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11 October 2013 | Andrew Pring
Consumer groups will increasingly ratchet up pressure on companies that allow third and fourth tier suppliers to engage in unethical practices.
That’s the view of Nick Baker, sustainable procurement manager at Skanska, who told the CIPS Annual Conference in London yesterday, “We can no longer draw boundaries around factories or offices in other parts of the world. Consumers are becoming much more aware of the links between what they buy and how it’s made. Unilever’s chief executive Paul Polman said it is ‘our dirty secret that we often don’t know who our suppliers are’. None of us can afford to be in that position today – the risk of reputational damage is too great.”
Baker said that global sustainability standards would get much tougher, but said that it is down to corporations to drive the process, not governments.
“Sustainability presents a great business opportunity. Unilever’s carbon footprint has fallen greatly and at the same time its profits have grown. You can achieve both. It makes sense to use resources more efficiently, and there is a clear moral imperative too.”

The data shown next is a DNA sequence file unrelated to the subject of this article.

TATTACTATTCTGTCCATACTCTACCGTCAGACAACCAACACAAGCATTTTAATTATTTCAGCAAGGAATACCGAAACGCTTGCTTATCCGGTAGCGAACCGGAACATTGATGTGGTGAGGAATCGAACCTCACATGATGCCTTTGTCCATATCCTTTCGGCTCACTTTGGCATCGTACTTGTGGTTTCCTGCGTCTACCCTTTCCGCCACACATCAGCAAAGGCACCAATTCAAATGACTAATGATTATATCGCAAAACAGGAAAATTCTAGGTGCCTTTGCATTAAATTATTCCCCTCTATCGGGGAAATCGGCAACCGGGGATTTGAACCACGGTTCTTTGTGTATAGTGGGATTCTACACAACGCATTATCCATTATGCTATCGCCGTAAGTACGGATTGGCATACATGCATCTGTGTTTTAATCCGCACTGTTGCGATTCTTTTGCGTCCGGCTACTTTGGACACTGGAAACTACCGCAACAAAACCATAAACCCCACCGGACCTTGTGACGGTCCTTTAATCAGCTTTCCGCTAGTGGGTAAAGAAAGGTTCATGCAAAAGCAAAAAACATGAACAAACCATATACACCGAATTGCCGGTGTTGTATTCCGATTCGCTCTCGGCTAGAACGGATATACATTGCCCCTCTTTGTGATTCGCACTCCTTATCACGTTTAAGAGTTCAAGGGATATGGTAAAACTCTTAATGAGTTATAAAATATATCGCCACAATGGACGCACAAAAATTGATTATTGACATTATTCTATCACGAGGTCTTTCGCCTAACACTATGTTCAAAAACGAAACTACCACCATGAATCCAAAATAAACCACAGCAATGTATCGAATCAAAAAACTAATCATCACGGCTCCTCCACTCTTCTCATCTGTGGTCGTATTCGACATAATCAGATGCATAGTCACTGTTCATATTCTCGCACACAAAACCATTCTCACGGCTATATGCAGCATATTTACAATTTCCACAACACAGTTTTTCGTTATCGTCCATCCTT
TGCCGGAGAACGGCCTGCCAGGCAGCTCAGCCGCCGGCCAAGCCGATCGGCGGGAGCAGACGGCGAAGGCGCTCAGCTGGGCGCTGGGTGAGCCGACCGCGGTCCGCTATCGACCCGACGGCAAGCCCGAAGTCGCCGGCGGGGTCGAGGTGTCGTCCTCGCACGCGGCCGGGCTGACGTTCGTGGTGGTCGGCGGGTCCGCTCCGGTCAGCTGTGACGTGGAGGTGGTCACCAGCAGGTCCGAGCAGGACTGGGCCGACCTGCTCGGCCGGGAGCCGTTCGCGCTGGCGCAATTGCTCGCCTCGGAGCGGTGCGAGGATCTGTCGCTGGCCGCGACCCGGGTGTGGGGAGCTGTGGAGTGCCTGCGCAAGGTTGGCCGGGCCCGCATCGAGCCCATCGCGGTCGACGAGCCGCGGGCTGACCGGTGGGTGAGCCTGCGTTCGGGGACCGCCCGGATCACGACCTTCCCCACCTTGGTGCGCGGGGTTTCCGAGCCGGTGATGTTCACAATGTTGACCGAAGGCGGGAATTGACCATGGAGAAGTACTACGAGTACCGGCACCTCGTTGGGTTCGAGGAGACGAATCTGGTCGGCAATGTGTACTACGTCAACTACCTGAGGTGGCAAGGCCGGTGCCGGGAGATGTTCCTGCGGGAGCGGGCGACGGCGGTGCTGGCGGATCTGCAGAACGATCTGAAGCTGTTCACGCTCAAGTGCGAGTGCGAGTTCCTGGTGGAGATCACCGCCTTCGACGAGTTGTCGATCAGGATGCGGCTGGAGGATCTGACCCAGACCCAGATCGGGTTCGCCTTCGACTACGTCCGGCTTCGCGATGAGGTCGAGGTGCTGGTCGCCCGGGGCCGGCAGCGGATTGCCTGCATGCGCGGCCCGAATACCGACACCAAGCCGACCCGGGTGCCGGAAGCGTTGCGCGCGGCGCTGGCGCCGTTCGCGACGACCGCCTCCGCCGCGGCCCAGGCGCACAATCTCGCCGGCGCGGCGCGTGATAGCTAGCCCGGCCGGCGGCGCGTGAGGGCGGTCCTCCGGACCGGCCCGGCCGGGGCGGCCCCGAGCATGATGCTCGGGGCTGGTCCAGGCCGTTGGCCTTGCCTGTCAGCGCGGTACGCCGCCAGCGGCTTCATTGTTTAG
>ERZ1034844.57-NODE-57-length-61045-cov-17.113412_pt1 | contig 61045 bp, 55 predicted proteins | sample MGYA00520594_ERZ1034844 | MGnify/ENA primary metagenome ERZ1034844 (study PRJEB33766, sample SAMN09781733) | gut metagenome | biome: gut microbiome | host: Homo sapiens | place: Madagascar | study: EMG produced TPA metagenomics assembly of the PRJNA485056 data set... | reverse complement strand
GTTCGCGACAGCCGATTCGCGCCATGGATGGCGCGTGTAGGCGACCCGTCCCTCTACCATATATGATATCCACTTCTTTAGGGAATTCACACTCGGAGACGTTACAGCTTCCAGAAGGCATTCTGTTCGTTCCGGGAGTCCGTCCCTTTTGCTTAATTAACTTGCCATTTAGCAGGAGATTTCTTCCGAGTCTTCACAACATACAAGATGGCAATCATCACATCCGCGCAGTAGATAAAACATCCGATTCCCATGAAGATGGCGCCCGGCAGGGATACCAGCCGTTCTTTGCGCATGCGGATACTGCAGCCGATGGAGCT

Skanska’s creation of a sustainability school for its suppliers has made a big difference to carbon reduction in its supply chain, said Baker. The project, which was also driven by 10 other contractors, recently won the overall prize at the 2013 CIPS Supply Management Awards.
Hugh Jones, director at the Carbon Trust, agreed the pursuit of sustainability makes a strong business case, particularly with energy and materials savings and more efficient suppliers. He said that it can also help with staff recruitment and retention amongst younger employers, who tend to be more environmentally aware than some older colleagues.